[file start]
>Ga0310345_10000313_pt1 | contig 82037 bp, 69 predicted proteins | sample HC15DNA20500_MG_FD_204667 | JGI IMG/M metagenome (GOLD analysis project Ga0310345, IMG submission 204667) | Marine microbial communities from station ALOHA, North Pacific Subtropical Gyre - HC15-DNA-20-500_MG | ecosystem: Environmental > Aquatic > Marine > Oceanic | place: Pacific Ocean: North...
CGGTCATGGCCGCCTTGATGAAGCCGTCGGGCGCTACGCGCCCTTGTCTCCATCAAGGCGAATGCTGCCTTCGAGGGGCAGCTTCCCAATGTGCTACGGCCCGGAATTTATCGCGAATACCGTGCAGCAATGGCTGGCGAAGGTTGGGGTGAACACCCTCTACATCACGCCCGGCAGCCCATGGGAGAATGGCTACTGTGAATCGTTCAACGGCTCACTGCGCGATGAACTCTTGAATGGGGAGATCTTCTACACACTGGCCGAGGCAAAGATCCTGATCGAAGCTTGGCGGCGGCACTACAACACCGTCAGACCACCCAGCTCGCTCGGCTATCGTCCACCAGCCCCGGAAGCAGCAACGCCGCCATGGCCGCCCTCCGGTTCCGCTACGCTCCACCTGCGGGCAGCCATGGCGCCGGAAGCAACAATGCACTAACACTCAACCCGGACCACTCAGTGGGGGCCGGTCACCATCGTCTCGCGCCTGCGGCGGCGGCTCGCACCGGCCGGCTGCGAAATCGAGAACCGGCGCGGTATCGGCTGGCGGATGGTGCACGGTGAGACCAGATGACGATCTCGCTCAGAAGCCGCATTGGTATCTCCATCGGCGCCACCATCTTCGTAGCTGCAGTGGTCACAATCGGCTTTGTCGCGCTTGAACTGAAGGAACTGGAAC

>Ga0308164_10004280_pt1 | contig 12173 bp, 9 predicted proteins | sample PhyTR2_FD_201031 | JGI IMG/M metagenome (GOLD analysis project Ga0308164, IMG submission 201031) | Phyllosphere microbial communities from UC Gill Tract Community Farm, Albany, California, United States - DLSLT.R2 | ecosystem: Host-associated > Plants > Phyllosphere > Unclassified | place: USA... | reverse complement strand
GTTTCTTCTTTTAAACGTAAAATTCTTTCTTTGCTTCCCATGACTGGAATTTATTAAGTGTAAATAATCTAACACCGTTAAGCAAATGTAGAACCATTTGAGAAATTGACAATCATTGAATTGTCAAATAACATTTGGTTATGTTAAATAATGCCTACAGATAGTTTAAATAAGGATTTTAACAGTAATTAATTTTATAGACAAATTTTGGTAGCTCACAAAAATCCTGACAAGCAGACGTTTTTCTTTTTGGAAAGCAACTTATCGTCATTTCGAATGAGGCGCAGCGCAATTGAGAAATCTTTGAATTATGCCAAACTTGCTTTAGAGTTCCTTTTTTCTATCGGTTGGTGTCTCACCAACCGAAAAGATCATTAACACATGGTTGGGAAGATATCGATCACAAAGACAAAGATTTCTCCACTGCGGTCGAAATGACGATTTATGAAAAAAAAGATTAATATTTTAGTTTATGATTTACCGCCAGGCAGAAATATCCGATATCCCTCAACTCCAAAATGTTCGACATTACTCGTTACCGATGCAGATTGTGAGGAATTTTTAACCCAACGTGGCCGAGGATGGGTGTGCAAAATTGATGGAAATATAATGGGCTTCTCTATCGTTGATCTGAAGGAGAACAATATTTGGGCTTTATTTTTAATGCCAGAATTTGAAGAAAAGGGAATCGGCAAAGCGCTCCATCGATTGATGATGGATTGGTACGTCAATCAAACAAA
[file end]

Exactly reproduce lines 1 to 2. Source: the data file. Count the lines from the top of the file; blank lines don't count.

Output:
>Ga0310345_10000313_pt1 | contig 82037 bp, 69 predicted proteins | sample HC15DNA20500_MG_FD_204667 | JGI IMG/M metagenome (GOLD analysis project Ga0310345, IMG submission 204667) | Marine microbial communities from station ALOHA, North Pacific Subtropical Gyre - HC15-DNA-20-500_MG | ecosystem: Environmental > Aquatic > Marine > Oceanic | place: Pacific Ocean: North...
CGGTCATGGCCGCCTTGATGAAGCCGTCGGGCGCTACGCGCCCTTGTCTCCATCAAGGCGAATGCTGCCTTCGAGGGGCAGCTTCCCAATGTGCTACGGCCCGGAATTTATCGCGAATACCGTGCAGCAATGGCTGGCGAAGGTTGGGGTGAACACCCTCTACATCACGCCCGGCAGCCCATGGGAGAATGGCTACTGTGAATCGTTCAACGGCTCACTGCGCGATGAACTCTTGAATGGGGAGATCTTCTACACACTGGCCGAGGCAAAGATCCTGATCGAAGCTTGGCGGCGGCACTACAACACCGTCAGACCACCCAGCTCGCTCGGCTATCGTCCACCAGCCCCGGAAGCAGCAACGCCGCCATGGCCGCCCTCCGGTTCCGCTACGCTCCACCTGCGGGCAGCCATGGCGCCGGAAGCAACAATGCACTAACACTCAACCCGGACCACTCAGTGGGGGCCGGTCACCATCGTCTCGCGCCTGCGGCGGCGGCTCGCACCGGCCGGCTGCGAAATCGAGAACCGGCGCGGTATCGGCTGGCGGATGGTGCACGGTGAGACCAGATGACGATCTCGCTCAGAAGCCGCATTGGTATCTCCATCGGCGCCACCATCTTCGTAGCTGCAGTGGTCACAATCGGCTTTGTCGCGCTTGAACTGAAGGAACTGGAAC